This is the season of agricultural shows and so Duke’s of Dorchester’s June 20 sale of British agricultural medals was well timed.
These medals have an interest to the local historian in much the same way as do tokens of the 17th and 18th centuries. They are redolent of local history. Also they are very affordable. The 59 lots here realised a total of £11,505 and individual prices ranged between £35 and £800, but most of them were in the £100-250 range - very affordable and, I suspect, will not be so for long.
The £800 (estimate £300-500) was paid for a George IV silver-gilt medal of the Flintshire Agricultural Society for the best heifer in 1820 to a Miss Gifeard of Nerquis (Flintshire). At the other end of the scale, £35 obtained six medals relating to London during the 1970s.
Meanwhile, the last few months in London have been fruitful in the commemorative medal field and cover a very wide variety of interests.
May 9 saw Baldwin's (24% buyer's premium) hold their most extensive sale devoted mainly to medals since their three-volume sale of the Michael Hall collection in 2010.
So wide was the variety, this sale that it is hard to point to any particular theme. The commemorative medal really begins in Italy in the 15th century, being a developed revival of late Roman practice. However, what seems a worthy theme is the medals of the last three or so decades. Many are really attractive and within this context surprisingly affordable.
Take, for instance, the £280 (estimate £200-300) paid for the portrait medal of that colourful character and sculptor Eric Gill (1882-1940) sculpted by John Skelton in 1994. This is but a single example, but Baldwin's catalogue is worth perusing for similar material. It is also worth noting that this medal is listed in Christopher Eimer's standard catalogue of British Medals (£75 and well worth it) at £150. I know Eimer priced his work with a view to the prices being a lasting guide, but it seems that they are already rising.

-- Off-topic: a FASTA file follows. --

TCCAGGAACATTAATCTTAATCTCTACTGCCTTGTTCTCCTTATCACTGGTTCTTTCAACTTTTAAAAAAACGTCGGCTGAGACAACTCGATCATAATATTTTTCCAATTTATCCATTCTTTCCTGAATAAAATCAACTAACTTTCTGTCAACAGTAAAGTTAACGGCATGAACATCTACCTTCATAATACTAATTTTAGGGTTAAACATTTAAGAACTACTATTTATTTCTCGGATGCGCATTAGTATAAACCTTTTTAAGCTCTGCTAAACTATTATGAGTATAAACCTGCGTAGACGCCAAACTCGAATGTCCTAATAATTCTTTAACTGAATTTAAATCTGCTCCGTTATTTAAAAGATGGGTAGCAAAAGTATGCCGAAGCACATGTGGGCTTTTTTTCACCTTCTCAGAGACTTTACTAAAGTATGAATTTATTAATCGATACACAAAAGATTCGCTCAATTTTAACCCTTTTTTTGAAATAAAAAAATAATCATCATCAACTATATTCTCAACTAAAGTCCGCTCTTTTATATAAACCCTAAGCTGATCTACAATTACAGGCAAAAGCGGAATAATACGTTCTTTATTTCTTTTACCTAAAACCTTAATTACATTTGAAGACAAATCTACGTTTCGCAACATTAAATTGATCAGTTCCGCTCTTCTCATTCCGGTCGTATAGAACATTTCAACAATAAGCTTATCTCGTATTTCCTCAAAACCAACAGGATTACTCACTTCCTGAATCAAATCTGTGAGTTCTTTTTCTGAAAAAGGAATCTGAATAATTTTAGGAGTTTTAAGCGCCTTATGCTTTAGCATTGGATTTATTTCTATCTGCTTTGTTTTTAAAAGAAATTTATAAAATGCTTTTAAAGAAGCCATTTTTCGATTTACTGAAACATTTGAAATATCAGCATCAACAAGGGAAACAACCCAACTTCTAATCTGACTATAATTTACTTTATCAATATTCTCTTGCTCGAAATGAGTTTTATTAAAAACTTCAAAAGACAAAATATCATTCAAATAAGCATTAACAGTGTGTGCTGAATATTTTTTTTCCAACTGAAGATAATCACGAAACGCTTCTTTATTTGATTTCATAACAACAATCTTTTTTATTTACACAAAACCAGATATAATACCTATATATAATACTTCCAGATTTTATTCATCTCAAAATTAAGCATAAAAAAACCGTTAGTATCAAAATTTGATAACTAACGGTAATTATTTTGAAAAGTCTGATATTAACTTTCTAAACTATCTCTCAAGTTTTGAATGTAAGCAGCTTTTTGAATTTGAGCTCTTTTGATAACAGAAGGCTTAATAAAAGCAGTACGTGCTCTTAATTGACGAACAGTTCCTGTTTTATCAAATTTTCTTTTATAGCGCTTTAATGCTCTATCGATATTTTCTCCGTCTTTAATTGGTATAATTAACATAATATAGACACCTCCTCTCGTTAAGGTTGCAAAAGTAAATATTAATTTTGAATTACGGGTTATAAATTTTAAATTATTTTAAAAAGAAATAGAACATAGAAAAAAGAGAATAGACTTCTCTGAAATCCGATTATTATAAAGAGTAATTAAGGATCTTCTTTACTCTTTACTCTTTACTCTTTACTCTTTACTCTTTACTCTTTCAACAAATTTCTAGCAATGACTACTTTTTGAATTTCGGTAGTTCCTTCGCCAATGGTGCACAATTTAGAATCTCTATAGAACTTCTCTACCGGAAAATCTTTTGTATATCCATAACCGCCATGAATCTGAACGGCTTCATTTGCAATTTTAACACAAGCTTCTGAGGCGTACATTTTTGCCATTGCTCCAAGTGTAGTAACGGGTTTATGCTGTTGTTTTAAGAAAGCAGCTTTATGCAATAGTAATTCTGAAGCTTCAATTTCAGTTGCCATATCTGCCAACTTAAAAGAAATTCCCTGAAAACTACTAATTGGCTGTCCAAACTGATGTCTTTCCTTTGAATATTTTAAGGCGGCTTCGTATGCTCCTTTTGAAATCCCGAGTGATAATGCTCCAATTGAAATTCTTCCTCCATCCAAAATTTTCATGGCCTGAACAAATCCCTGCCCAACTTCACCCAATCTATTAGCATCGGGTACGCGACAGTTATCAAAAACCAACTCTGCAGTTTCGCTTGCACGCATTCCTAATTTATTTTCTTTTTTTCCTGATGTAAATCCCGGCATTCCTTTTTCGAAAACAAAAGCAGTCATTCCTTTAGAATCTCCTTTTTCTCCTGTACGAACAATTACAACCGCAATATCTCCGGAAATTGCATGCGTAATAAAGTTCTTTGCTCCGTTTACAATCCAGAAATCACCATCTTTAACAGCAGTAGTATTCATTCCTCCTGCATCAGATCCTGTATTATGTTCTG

Staying with modern medals, Dix Noonan Webb (20% buyer's premium) held a 515-lot medal sale on May 30. A group of swimming medals won by Miss Phyllis Harding, including four Olympic examples from Paris (1924) to Berlin (1936), was estimated at £5000-7000. The lot achieved £4300.
The Art Deco octagonal medal by Pierre Turin depicting a lascivious god Pan carried an estimate of £150-200. Deservedly it required a bid of £270 to take it home and anyway it would fit in well in the same collection as the Eric Gill medal. Perhaps it did.
Although it was a general sale, Spink's (20% buyer's premium) June 28 offering included a very rare medal; namely that of the 1651 Scottish Coronation of Charles II. They must have been greatly treasured because they invariably turn up in rather battered condition. This example was no exception and carried an accurate estimate of £1600-2000. It went for £1700. It is listed in this condition at £1900 in Eimer's catalogue.
It has been a good spring and alleged summer, at least for commemorative medals. At Morton & Eden (20% buyer's premium) on July 4, a 16th century oval plaquette of a lascivious Bacchante after Caradosso that had long been exhibited at the Metropolitan Museum, New York, was prudently estimated at £2000-3000. It is first noted in the collection of the dealer A.S. Drey of Munich before 1927. His cousin (David) was well known in the King's Road in the 1960-70s. The medal was noted in a Paul Graupe sale in Berlin in 1936, when it made 400 marks. This time out it made £13,000.